Werner Jane’s review published on Letterboxd:
Basically the winged demon chase sequence from Resident Evil: The Final Chapter extended into an entire movie of monster buttkickery and Milla Jovovich once again reinventing herself as a potentiaI franchise badass, because obviously hubby Paul W.S Anderson has a hard on for both of those things. Look, I don't know anything nor do I ever heard of the game this is based on, but the cinematic version of Monster Hunter may just be Paul W.S Anderson's best movie since the first Resident Evil. It's fun as hell, lacking needless exposition and the story just throws both the audience and our characters into this strange, freakish "New World" filled with sand kaijus, oversized spiders straight out of Aquila Rift but actually, like, evil, and a pirate cat of all things. This impressively made on mid budget military fantasy action flick is simply all that; full on one hour and forty minutes of steroidic action, heavy (nauseating) cuts, superb CG gigantic monsters, hot and crisp desert visuals, and Milla Jovovich and Tony Jaa (and Ron Perlman) being best buds slaying 'em all! Although similiar to Anderson's version of Mortal Kombat, Monster Hunter doesn't concern much with stringing a strong plot and characters but merely uses them to explore this expansive geography of its world. In this case, as a video game adaptation that has the word "Monster" and "Hunter" in its title, the gist of it is taken only at surface level and kind of makes for an ultra dumb, almost fetishistic reverence towards trashy adaptation with budget. The dialogue work is nothing less than horrendous, the performances stilted (T.I is a highlight of this), coupled with lots and lots of continuity errors by which Jovovich's Natalie Artemis should've died about dozens of times throughout (and who's also glaringly overpowered for no other reason than just because), but not without the invincible magic of both plot armor and stupefied editing. For the former, it's frankly distracting how she manages to survive each and every monster for literally no sensible reason; impaled to near death by a giant arachnid but woke up just all healthy and fine just thirsty as frick looking like a supermodel on that good crack while her other comrades are already being eaten on or infected by some gooey stuff? No problem. Getting close to and fighting hand-to-hand with a fire-breathing monster yet it doesn't make an effort to burn nor piss her off? No problem. This is why psychology and continuity in film is important especially in action flicks where you got to take into account that the protagonist can be injured and isn't a fashion model demigod.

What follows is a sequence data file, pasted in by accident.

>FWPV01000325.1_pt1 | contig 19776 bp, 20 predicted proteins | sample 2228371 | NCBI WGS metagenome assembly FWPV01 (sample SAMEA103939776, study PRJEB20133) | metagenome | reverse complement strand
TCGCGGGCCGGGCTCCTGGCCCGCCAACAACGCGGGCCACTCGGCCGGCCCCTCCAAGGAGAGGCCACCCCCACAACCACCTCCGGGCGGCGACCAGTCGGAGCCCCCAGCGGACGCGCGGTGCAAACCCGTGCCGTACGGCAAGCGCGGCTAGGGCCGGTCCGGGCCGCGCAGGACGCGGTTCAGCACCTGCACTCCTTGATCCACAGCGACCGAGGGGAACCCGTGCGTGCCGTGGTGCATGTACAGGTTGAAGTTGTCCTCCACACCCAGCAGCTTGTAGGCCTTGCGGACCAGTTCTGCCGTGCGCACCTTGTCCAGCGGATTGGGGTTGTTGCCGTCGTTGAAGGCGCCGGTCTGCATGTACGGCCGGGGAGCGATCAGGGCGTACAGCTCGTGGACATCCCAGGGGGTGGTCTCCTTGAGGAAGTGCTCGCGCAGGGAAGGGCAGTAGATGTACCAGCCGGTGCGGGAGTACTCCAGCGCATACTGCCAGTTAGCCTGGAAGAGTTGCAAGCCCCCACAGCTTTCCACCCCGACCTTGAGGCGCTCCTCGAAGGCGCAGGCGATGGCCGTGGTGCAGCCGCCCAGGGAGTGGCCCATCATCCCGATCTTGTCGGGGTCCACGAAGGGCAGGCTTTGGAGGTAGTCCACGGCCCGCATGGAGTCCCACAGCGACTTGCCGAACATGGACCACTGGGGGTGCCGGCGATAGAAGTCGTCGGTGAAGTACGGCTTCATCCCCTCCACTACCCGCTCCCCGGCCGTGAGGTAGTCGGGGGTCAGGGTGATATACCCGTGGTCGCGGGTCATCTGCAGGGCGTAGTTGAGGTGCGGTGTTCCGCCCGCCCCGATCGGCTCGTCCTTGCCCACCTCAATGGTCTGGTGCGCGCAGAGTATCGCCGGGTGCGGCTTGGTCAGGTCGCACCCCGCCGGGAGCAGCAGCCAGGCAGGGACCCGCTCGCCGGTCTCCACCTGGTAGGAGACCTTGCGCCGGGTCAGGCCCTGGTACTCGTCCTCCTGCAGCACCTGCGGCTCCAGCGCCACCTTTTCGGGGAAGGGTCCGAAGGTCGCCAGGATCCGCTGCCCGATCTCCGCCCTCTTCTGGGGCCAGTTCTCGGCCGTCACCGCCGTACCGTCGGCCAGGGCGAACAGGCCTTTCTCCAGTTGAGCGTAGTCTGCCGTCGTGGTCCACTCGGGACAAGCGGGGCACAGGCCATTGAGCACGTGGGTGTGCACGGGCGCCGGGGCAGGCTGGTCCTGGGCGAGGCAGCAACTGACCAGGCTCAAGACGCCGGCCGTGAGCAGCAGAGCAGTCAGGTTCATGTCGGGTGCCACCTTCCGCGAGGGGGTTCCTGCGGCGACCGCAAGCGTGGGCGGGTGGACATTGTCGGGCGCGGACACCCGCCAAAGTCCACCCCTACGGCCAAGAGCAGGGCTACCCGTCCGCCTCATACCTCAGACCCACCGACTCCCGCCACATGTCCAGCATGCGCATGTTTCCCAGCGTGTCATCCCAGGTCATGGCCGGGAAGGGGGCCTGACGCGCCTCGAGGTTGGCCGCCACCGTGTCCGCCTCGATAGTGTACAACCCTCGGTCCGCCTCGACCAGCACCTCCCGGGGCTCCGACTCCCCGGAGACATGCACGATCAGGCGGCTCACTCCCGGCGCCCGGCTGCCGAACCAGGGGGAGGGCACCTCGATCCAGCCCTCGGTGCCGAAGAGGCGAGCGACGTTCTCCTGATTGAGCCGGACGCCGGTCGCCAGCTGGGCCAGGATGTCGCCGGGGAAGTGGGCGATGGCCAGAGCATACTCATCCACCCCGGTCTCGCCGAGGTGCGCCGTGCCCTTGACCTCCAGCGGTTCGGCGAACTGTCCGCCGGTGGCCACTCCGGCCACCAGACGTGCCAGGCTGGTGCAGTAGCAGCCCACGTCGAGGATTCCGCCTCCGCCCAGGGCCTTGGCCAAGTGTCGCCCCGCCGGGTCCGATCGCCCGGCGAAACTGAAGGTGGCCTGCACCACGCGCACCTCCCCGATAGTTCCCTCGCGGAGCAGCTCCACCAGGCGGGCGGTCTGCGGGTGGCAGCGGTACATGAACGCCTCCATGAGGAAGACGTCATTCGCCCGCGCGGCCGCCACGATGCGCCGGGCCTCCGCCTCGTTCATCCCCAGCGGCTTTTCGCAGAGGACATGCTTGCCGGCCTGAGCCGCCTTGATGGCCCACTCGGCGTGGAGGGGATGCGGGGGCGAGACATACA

Now getting into that second point on the editing...were there any Gremlins hounding around the production while all this is going on? Seriously though, why is director Anderson and editor Doobie White still a thing for movie projects? Have any of those backstage guys saw the visual trainwreck - no, no, a singular "masterbomination" that's Resident Evil: The Final Chapter? Because throughout this film there are times where Anderson's passion for his baby project blooms hard while others are cut down like a rabid maniac by White's puke-inducing editing. For a guy who have helmed the cleanly executed martial arts sequences in Mortal Kombat, Anderson sure has zero idea on how to maintain that pace for the next 25 years, settling on either flippy shit (Final Chapter) or slow-mo shit (Retribution). Nonetheless, at the very, very least White and Anderson mostly keep their schizophrenic energy measured for this movie, with the audience can track the action motion if they don't try and let themselves be lost in the bright and fiery Tatooine-esque landscape. I still dislike his frequent use of sudden zooms but they're thankfully not present as much here as well. And for better or worse in regard to the audience's enjoyment, Anderson does handle the $60 million budget by hiding many of the CG fault with his angles and quick/frenetic cutting. The actual action sequences (bar the human hand-to-hand involving Jovovich and Jaa, which is where The Final Chapter Deja Vu starts to roam wildly, not as bad but very sub-par compared to current standard) too are directed with gusto and surprisingly remarkable at some parts, considering a sizable portion of the film requires the hunters to fight the monsters in daylight. Aside from the decent pacing, Anderson's knack for cool imagery also make its mark here. A favorite sequence of mine would have to go to the underground spider cave/world one, total nightmare fuel until the end.
Overall, expect adequate filmmaking, poor script and good sense of fun from this Paul W.S Anderson directed Monster Hunter. Just an old fashioned, reliable, short term entertainment to grab some popcorn and fizzy drinks on the way to the theater. A stressed out me appreciates this more than a serious me would ever do, so cheers. Expect more than the above things and oh boy, prepare the pitchforks.